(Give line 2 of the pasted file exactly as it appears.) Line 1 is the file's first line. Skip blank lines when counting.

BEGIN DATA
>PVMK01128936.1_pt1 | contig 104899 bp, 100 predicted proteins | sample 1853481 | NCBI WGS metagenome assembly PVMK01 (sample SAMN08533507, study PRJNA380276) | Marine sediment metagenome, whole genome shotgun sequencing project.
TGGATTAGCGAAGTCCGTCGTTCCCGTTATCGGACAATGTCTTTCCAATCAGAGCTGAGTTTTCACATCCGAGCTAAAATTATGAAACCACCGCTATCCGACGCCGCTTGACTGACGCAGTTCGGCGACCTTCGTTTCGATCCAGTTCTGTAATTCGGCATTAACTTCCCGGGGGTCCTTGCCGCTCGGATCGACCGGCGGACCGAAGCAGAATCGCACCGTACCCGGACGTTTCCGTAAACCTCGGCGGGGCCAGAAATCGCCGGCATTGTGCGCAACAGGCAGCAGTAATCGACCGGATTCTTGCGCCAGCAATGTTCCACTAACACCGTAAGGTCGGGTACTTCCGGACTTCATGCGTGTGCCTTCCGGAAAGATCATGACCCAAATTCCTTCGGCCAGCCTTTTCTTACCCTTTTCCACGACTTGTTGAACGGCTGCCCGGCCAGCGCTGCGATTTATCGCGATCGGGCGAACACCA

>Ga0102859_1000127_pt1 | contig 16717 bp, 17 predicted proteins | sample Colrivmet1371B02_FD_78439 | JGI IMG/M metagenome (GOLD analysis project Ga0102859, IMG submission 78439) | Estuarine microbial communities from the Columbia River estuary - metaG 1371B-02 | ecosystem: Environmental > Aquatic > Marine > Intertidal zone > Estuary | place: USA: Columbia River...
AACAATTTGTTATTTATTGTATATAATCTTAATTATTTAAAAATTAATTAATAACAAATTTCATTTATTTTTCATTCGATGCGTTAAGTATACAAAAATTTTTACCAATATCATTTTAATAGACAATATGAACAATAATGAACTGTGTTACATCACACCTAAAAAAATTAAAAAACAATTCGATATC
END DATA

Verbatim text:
TGGATTAGCGAAGTCCGTCGTTCCCGTTATCGGACAATGTCTTTCCAATCAGAGCTGAGTTTTCACATCCGAGCTAAAATTATGAAACCACCGCTATCCGACGCCGCTTGACTGACGCAGTTCGGCGACCTTCGTTTCGATCCAGTTCTGTAATTCGGCATTAACTTCCCGGGGGTCCTTGCCGCTCGGATCGACCGGCGGACCGAAGCAGAATCGCACCGTACCCGGACGTTTCCGTAAACCTCGGCGGGGCCAGAAATCGCCGGCATTGTGCGCAACAGGCAGCAGTAATCGACCGGATTCTTGCGCCAGCAATGTTCCACTAACACCGTAAGGTCGGGTACTTCCGGACTTCATGCGTGTGCCTTCCGGAAAGATCATGACCCAAATTCCTTCGGCCAGCCTTTTCTTACCCTTTTCCACGACTTGTTGAACGGCTGCCCGGCCAGCGCTGCGATTTATCGCGATCGGGCGAACACCA